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Colorado River Has Lost 1.5 Billion Tons of Water to the Climate Crisis, 'Severe Water Shortages' May Follow
Millions of people rely on the Colorado River, but the climate crisis is causing the river to dry up, putting many at risk of "severe water shortages," according to new research, as The Guardian reported.
Longer periods of drought and rising temperatures have decreased the river's annual flow by 20 percent compared to the last century. The researchers, who published their study in Science, say that global heating has caused mountain snowpacks that feed the river to disappear, which leads to increased evaporation, as The Washington Post reported.
"That's the thing I found most fascinating about this study," lead author Chris Milly of the U.S. Geological Survey said to KNAU. "As the snow cover dwindles due to warming, it's reflecting less sunlight back to the atmosphere. So the basin's absorbing more sunlight. That sunlight is powering evaporation out of the basin. Now when that evaporation—the water is taken out of the basin due to the evaporation, there's less water flowing down the river to the 40 million people that are waiting for it."
Snow and ice reflect sunlight back away from the Earth's surface, a phenomenon known as the albedo effect. The loss of snow and ice means the Earth absorbs more heat.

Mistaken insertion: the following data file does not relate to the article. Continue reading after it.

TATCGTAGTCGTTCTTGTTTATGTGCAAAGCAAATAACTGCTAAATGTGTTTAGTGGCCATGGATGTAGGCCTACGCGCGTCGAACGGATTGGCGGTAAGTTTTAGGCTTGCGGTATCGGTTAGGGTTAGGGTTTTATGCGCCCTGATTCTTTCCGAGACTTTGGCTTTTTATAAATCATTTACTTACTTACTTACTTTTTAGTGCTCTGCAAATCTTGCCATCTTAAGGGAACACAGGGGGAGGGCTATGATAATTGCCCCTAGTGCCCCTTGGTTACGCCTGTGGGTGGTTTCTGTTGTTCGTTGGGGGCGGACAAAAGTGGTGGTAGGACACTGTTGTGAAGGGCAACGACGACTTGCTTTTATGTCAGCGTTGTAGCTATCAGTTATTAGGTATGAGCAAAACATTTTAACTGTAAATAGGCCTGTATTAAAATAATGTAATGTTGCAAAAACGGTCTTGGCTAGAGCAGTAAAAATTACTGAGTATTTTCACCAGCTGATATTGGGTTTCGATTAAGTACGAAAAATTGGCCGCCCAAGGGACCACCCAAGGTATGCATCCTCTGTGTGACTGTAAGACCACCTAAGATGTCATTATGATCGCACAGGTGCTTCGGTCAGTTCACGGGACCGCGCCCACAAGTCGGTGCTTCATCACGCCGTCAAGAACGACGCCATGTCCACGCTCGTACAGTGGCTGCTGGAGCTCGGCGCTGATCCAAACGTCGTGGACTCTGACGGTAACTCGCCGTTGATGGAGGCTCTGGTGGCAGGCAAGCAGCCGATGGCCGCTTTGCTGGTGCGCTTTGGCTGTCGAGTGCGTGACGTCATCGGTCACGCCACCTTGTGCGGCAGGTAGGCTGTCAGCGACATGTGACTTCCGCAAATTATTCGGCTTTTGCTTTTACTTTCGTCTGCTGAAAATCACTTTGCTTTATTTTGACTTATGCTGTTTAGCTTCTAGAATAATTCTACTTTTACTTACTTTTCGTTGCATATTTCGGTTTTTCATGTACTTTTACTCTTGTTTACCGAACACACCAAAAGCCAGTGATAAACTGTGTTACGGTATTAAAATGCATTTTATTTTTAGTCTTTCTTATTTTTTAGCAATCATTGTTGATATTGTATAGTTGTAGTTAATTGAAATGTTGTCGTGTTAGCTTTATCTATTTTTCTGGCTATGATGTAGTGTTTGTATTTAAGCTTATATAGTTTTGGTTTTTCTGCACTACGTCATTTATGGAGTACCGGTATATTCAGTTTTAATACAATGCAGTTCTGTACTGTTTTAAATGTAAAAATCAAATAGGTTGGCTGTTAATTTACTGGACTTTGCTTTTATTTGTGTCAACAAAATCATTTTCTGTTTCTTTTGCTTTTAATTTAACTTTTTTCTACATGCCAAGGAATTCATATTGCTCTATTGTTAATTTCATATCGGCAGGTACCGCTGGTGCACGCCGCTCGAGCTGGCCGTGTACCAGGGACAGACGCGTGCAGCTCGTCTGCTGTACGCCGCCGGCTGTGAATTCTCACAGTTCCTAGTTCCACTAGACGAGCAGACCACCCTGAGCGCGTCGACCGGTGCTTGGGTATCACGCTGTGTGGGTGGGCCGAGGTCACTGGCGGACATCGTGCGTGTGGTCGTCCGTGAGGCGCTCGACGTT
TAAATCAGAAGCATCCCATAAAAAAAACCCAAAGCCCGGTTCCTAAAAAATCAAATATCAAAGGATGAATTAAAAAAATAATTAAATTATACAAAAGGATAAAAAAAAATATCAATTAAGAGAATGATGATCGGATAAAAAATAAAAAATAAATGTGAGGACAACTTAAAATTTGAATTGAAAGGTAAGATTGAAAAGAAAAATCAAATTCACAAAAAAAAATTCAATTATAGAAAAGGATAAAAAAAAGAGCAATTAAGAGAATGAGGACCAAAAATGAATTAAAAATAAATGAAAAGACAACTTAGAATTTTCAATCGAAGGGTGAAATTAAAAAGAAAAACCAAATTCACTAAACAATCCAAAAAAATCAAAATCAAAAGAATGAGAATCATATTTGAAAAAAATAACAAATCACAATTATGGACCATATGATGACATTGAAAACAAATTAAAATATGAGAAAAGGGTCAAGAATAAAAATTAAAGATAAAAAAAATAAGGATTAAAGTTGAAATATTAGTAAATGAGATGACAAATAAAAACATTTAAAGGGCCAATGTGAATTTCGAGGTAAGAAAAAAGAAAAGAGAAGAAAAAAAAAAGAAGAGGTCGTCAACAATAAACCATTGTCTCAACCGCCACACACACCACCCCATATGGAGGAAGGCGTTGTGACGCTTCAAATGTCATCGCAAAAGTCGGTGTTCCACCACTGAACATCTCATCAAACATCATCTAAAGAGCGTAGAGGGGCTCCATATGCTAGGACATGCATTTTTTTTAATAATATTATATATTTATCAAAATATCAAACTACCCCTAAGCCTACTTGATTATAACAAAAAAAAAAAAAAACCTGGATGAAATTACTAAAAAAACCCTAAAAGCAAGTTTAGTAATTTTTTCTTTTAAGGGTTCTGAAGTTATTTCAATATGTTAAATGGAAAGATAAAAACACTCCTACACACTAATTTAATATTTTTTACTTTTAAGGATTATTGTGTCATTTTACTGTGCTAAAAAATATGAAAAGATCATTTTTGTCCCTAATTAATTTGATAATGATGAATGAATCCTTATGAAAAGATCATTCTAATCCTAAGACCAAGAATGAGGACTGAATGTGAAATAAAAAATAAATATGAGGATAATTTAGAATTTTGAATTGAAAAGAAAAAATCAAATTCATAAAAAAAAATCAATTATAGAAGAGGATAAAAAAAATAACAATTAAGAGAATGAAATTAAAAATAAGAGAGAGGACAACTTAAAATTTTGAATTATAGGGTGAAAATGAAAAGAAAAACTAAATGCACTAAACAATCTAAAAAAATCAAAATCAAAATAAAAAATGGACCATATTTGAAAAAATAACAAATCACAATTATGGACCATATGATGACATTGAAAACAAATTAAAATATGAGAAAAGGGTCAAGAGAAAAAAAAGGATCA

Milly and his research partner, Krista A. Dunne, found that for every degree Celsius of warming, the river's flow decreases 9.3 percent. Recent studies have confirmed that the river's steady decreased flow since 2000 is due to rising temperatures. The decline has amounted to 1.5 billion tons of missing water, equal to the annual water consumption of 10 million Americans, as The Washington Post reported.
About 40 million people live along the Colorado and it supports nearly $1 trillion in economic activity each year and provides 16 million jobs. Its waters cover a wide expanse, according to The Washington Post. Its waters are channeled as far away as California's Imperial Valley and central Arizona, where its used to irrigate crops, as well as across the Rockies to supply drinking water for Colorado's biggest cities. The Colorado feeds the two largest water reserves in the U.S., Lake Powell and Lake Mead. Lake Mead supplies Las Vegas with almost all of its water, as The Guardian reported. The huge reservoir formed by the Hoover Dam has dropped to levels not seen since the 1960s.
So far the world has heated up by about 1 degree Celsius over pre-industrial times, but it is on course to rise 3 degrees Celsius by the end of the century unless emissions are drastically cut, as The Guardian reported. For the Colorado River this means, an "increasing risk of severe water shortages," the study says. Increased rainfall will not offset the loss in reflective snow.